Covenant Groups
Opening Words
- Rev. Mark Morrison-Reed

Check-In (15 minutes)
This is a time when each person in the group has about one or two minutes to share your joys and sorrows, what's happening in their lives, what you are going through. It might be helpful to have a timekeeper.

Focus: Saving the World Six at a Time (15 minutes) In times of crisis, people reach out to one another or they risk feeling isolated. We believe that close connections made through Covenant Groups are an excellent way to offer support even within the larger membership of a congregation. Talk about your small groups and the benefits you gain from participation.

Check-Out (3 minutes)
Describe how you feel now in one or two adjectives.

Closing Words
Scotty Meek

Benediction Hymn #184: "Be Lamps unto Yourselves"

Chalice Extinguishing (congregation in unison)
We extinguish this flame but not the light of truth,
The warmth of community, nor the fire of commitment.
These we carry in our hearts until we gather together again.


Hymn number 123: "Spirit of Life"

Message Tragedy has shocked us into an examination of the way this country does business in the world. From the first awful news I have experienced all kinds of reactions: shock, anger, disbelief, deep sorrow. My mind wanted to know what happened, who did it, and why--even while I tried desperately to believe all would be well.

But all was not well. Nor shall it be. Ripples of pain have spread in all directions, churning the waters deep and wide. Where is God now? Where is Allah? Where is Yhwh? Have they abandoned us utterly?

Linda Causey shared this Sufi teaching: "Great God, how is it that a loving creator can see such things and yet do nothing about them?" God said, 'I did do something. I made you.'"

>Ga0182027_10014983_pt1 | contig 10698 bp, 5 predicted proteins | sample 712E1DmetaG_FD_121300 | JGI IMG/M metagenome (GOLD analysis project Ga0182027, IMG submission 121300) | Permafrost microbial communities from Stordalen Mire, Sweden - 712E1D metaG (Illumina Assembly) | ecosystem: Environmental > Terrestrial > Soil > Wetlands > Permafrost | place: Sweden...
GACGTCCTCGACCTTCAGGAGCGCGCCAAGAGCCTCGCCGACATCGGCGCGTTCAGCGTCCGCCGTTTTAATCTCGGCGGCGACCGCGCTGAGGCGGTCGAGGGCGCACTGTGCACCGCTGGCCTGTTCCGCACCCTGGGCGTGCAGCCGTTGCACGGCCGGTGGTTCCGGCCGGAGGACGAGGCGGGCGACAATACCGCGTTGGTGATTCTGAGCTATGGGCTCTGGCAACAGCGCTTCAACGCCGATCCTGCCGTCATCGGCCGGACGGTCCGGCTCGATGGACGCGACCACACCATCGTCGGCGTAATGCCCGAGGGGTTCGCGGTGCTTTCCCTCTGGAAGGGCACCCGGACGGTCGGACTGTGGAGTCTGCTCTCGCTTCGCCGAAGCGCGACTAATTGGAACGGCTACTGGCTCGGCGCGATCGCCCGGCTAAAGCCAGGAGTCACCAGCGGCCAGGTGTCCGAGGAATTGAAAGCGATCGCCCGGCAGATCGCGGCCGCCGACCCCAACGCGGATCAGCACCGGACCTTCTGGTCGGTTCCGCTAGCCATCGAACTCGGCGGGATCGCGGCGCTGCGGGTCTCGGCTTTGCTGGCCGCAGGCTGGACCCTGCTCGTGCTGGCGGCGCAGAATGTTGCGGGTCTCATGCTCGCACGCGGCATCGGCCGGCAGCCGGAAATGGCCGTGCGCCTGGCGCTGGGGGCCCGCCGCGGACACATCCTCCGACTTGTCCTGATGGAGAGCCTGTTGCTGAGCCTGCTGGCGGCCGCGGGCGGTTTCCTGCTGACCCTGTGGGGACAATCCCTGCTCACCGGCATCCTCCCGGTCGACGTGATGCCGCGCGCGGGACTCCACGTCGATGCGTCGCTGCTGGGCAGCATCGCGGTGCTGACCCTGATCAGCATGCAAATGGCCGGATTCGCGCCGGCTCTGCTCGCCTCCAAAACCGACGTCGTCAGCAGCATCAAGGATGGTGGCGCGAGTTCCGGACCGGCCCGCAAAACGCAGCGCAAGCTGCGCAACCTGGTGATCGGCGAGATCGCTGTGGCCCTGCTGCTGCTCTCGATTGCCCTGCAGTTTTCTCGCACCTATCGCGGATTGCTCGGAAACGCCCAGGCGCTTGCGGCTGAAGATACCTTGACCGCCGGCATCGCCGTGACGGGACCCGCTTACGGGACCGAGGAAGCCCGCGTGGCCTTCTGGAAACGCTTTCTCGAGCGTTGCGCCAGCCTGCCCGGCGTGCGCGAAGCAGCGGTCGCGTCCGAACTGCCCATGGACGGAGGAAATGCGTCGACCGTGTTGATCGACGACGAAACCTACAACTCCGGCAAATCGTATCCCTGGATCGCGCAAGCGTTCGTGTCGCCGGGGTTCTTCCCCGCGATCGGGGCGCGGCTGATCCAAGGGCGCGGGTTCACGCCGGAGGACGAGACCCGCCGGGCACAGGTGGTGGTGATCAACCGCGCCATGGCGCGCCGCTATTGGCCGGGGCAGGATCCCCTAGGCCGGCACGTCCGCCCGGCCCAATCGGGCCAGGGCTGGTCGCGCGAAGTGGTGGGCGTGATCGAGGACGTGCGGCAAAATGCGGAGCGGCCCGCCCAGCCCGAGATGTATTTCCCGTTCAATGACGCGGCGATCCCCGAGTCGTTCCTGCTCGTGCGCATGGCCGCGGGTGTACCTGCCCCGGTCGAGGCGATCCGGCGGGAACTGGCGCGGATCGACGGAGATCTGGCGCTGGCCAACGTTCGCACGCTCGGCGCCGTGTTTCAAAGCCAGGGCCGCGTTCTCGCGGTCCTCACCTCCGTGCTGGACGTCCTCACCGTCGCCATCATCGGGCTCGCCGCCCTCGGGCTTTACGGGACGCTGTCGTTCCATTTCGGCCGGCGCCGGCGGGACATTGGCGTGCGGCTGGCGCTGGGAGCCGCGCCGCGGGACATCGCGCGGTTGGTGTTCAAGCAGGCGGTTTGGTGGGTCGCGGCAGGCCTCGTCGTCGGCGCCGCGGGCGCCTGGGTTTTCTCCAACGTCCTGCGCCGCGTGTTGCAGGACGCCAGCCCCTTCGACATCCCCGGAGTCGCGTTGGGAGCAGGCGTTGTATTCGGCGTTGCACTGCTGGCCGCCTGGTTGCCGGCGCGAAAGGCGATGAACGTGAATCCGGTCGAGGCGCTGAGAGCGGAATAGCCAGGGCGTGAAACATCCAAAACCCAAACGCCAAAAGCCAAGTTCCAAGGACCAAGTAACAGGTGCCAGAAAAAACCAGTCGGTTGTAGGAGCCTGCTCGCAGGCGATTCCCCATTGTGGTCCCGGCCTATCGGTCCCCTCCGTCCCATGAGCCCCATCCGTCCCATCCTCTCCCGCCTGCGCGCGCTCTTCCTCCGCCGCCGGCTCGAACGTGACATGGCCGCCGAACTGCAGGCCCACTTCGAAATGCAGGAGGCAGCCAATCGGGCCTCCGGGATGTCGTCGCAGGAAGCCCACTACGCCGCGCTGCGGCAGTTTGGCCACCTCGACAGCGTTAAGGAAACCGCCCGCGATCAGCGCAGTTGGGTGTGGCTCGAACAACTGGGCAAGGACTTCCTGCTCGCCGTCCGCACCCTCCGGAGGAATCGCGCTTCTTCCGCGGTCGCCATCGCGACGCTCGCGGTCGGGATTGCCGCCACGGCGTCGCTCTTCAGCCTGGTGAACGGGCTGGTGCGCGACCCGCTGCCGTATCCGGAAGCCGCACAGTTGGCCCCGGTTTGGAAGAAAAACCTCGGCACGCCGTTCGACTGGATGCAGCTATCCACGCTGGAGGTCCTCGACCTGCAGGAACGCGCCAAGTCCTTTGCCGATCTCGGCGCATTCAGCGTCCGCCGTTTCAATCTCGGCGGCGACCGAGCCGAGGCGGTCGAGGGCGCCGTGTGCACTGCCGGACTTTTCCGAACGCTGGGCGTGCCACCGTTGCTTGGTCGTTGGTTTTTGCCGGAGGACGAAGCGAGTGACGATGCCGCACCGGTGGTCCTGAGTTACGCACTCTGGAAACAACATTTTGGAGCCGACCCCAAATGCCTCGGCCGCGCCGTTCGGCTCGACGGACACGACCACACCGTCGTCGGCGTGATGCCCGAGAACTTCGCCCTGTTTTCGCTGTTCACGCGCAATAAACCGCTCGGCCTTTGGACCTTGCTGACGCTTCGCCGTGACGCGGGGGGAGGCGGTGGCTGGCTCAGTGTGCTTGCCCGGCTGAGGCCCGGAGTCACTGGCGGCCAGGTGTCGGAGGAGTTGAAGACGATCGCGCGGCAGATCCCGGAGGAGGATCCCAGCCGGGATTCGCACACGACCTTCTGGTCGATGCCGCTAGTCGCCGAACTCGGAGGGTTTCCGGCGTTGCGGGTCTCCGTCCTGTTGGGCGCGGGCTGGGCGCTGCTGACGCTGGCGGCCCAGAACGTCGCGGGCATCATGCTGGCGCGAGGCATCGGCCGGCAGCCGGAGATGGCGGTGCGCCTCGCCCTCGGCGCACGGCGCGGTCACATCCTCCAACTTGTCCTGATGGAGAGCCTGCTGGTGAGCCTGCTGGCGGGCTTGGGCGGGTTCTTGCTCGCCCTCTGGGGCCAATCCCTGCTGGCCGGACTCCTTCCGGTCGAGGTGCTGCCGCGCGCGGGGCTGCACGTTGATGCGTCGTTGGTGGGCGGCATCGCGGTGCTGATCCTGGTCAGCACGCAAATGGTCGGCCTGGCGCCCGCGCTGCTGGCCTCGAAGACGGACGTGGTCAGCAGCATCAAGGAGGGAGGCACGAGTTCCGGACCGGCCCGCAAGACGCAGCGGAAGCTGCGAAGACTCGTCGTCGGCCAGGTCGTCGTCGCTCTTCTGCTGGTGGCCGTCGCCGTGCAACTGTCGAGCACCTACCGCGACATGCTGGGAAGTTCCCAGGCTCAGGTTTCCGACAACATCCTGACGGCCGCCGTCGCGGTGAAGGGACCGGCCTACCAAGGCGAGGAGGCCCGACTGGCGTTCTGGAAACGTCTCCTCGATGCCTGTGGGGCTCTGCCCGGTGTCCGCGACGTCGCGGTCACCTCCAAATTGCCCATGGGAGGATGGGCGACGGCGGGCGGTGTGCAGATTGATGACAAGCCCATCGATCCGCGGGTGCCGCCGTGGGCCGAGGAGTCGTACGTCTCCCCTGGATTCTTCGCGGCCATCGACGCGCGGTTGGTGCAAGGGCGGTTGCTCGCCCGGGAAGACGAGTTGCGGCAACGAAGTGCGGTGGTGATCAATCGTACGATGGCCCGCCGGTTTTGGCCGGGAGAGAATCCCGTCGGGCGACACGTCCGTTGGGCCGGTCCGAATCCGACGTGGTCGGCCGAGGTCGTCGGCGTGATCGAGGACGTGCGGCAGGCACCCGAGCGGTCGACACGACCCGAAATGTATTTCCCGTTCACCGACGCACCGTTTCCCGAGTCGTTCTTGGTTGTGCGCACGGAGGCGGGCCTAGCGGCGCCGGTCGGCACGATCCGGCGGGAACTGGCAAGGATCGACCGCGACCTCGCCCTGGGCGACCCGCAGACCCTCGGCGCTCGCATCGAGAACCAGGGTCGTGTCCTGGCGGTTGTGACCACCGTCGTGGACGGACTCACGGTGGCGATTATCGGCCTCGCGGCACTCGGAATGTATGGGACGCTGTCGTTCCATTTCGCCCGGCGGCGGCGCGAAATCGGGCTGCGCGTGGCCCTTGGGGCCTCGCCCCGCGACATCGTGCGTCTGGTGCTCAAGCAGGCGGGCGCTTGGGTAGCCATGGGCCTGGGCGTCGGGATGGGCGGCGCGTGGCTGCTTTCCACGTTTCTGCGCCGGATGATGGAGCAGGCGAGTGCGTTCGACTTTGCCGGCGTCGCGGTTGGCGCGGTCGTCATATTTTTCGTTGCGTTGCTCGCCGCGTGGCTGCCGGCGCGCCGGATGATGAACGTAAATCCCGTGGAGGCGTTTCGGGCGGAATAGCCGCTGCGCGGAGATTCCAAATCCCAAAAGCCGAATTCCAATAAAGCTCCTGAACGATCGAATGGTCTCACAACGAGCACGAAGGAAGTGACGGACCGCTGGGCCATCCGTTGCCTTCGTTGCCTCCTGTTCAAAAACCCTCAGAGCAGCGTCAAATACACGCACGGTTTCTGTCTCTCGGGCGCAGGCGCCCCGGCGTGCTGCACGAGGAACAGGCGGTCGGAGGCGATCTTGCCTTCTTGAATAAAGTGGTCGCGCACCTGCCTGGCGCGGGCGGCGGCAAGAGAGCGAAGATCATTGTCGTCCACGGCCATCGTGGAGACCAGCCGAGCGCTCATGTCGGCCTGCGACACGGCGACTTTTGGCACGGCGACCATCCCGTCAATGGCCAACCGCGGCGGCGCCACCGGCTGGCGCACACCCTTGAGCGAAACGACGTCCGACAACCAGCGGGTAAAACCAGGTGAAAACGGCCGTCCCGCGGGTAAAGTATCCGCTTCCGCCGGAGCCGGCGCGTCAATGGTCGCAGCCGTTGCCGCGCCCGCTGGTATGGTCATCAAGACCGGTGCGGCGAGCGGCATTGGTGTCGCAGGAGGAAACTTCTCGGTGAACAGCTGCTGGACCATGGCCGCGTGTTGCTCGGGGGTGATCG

And so the world has responded. We will never forget the story of rescuers who rushed into the buildings to help, only to be crushed when the buildings collapsed. We cannot dismiss the image of a bucket brigade of workers who continue to remove rubble and precious body parts down the line.

I have noticed several changes in myself in the past few days: More prayer; more giving, and more awareness. Friday's prayer service took place right under that beautiful oak tree. A dozen of us shared our thoughts and feelings, and we represented at least five different countries. It occurred to me that it would be good to have a multi-cultural awareness group. We need to learn more about the real people among us who come from all over the world.

Then yesterday when the Manor Volunteer Fire Department was collecting donations on Highway 290, I dug much deeper into my wallet. I think a lot of us have even more respect for the work they do.

I have also become more aware of myself as a world citizen. I find myself looking upon strangers more kindly. And I pray for our future.

Do you have a story to tell about how your small-group experience helped you deal with this week's awful events? I'd like to receive any of your reflections by email for possible re-telling in this newsletter and/or the book I am writing as a part of my work for the Southwest District and the UUA. Please send your message to: and put "CGNews Story" in the subject line. Know someone who might be interested in this topic? Feel free to forward Covenant Group News to others. Unitarian Universalists may feel free to use this material in any manner consistent with the growth of our liberal religion. Otherwise, all rights are reserved.

Know someone who might be interested in this topic? Feel free to forward Covenant Group News to others. Unitarian Universalists may feel free to use this material in any manner consistent with the growth of our liberal religion. Otherwise, all rights are reserved.

The Rev. Robert. L. Hill,
District Executive for the SW District, UUA,
713 660-7164